Luxury Coach & Transportation

February 2019

Magazine for the professional limousine, charter and tour industry.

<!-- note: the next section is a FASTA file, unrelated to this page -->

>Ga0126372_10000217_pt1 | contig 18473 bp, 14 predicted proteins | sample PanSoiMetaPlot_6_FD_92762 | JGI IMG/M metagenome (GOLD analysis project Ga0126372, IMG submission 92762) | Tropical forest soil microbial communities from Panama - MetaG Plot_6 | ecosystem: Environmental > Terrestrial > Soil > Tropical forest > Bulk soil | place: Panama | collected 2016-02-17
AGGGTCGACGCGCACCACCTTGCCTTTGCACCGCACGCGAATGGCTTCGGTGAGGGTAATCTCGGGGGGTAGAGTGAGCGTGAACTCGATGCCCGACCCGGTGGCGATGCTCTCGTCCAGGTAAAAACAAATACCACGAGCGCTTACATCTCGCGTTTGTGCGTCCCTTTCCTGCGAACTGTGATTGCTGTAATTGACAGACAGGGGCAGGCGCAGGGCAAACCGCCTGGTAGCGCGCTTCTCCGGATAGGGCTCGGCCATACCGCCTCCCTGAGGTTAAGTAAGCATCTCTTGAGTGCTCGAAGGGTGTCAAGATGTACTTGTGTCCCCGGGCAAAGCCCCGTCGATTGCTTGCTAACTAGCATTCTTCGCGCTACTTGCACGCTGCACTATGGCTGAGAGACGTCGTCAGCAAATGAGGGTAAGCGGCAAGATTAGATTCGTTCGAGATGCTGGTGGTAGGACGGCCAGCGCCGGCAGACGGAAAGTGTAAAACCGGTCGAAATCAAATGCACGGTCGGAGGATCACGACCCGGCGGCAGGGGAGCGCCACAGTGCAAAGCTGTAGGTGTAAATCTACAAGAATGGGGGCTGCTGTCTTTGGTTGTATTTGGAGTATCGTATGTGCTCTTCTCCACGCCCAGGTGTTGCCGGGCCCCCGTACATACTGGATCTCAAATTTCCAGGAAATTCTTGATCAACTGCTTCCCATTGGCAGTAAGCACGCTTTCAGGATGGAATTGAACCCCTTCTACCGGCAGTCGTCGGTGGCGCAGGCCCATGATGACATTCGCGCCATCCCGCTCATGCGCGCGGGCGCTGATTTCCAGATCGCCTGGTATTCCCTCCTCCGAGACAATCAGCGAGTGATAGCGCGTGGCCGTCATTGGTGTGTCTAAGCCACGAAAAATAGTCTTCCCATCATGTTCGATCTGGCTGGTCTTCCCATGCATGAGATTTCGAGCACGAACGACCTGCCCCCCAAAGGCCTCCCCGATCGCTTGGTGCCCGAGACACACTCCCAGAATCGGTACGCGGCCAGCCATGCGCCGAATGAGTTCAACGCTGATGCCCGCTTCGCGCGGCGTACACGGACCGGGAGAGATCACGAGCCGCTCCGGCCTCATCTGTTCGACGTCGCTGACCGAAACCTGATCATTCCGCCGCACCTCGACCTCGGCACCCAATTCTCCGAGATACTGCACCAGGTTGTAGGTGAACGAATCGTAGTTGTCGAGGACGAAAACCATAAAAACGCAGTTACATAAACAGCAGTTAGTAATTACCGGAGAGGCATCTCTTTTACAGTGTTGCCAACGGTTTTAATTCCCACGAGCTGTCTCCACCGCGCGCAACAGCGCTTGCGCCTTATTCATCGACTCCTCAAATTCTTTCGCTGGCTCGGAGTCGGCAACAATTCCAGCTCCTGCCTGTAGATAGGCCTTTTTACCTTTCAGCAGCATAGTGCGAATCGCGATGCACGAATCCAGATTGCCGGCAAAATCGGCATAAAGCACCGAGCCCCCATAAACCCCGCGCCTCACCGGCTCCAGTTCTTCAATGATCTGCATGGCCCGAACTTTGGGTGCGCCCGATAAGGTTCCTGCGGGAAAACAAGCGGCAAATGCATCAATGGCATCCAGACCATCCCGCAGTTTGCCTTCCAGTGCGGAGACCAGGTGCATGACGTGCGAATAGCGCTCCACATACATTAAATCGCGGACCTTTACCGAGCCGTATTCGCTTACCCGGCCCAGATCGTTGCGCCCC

Issue link: https://lctmag.epubxp.com/i/1073118

Contents of this Issue

Navigation

Page 20 of 67